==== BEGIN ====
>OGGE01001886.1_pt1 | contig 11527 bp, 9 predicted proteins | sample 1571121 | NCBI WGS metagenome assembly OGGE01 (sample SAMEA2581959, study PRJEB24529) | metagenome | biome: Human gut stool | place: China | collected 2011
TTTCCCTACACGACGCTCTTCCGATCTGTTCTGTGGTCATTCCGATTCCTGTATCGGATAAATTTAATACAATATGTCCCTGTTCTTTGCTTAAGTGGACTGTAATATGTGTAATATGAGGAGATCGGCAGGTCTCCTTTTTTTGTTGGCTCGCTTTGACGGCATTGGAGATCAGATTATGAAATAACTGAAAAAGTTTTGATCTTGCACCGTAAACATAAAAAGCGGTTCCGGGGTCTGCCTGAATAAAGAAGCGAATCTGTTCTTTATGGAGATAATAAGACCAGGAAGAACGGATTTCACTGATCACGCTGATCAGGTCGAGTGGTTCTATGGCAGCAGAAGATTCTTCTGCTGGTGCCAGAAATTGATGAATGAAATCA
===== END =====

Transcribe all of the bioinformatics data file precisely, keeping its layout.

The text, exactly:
>OGGE01001886.1_pt1 | contig 11527 bp, 9 predicted proteins | sample 1571121 | NCBI WGS metagenome assembly OGGE01 (sample SAMEA2581959, study PRJEB24529) | metagenome | biome: Human gut stool | place: China | collected 2011
TTTCCCTACACGACGCTCTTCCGATCTGTTCTGTGGTCATTCCGATTCCTGTATCGGATAAATTTAATACAATATGTCCCTGTTCTTTGCTTAAGTGGACTGTAATATGTGTAATATGAGGAGATCGGCAGGTCTCCTTTTTTTGTTGGCTCGCTTTGACGGCATTGGAGATCAGATTATGAAATAACTGAAAAAGTTTTGATCTTGCACCGTAAACATAAAAAGCGGTTCCGGGGTCTGCCTGAATAAAGAAGCGAATCTGTTCTTTATGGAGATAATAAGACCAGGAAGAACGGATTTCACTGATCACGCTGATCAGGTCGAGTGGTTCTATGGCAGCAGAAGATTCTTCTGCTGGTGCCAGAAATTGATGAATGAAATCA